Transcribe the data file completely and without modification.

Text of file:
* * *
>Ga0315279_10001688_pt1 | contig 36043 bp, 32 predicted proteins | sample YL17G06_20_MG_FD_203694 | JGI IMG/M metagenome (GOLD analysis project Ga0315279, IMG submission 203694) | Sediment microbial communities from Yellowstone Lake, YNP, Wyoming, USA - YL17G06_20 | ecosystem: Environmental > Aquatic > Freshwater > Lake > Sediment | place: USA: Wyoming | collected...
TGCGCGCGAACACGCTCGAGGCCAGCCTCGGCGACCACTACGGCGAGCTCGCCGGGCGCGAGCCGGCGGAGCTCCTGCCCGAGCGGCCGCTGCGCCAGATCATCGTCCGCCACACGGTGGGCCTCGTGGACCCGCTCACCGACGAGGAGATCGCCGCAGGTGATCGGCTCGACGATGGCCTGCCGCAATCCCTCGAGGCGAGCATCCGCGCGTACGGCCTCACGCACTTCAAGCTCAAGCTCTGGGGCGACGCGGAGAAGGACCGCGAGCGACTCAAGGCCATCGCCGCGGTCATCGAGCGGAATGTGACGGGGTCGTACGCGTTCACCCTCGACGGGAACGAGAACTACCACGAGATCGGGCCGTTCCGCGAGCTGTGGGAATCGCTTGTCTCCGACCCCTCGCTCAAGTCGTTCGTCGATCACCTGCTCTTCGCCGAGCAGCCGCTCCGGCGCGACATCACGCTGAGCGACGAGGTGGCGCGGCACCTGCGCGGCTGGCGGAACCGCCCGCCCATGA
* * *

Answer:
>Ga0315279_10001688_pt1 | contig 36043 bp, 32 predicted proteins | sample YL17G06_20_MG_FD_203694 | JGI IMG/M metagenome (GOLD analysis project Ga0315279, IMG submission 203694) | Sediment microbial communities from Yellowstone Lake, YNP, Wyoming, USA - YL17G06_20 | ecosystem: Environmental > Aquatic > Freshwater > Lake > Sediment | place: USA: Wyoming | collected...
TGCGCGCGAACACGCTCGAGGCCAGCCTCGGCGACCACTACGGCGAGCTCGCCGGGCGCGAGCCGGCGGAGCTCCTGCCCGAGCGGCCGCTGCGCCAGATCATCGTCCGCCACACGGTGGGCCTCGTGGACCCGCTCACCGACGAGGAGATCGCCGCAGGTGATCGGCTCGACGATGGCCTGCCGCAATCCCTCGAGGCGAGCATCCGCGCGTACGGCCTCACGCACTTCAAGCTCAAGCTCTGGGGCGACGCGGAGAAGGACCGCGAGCGACTCAAGGCCATCGCCGCGGTCATCGAGCGGAATGTGACGGGGTCGTACGCGTTCACCCTCGACGGGAACGAGAACTACCACGAGATCGGGCCGTTCCGCGAGCTGTGGGAATCGCTTGTCTCCGACCCCTCGCTCAAGTCGTTCGTCGATCACCTGCTCTTCGCCGAGCAGCCGCTCCGGCGCGACATCACGCTGAGCGACGAGGTGGCGCGGCACCTGCGCGGCTGGCGGAACCGCCCGCCCATGA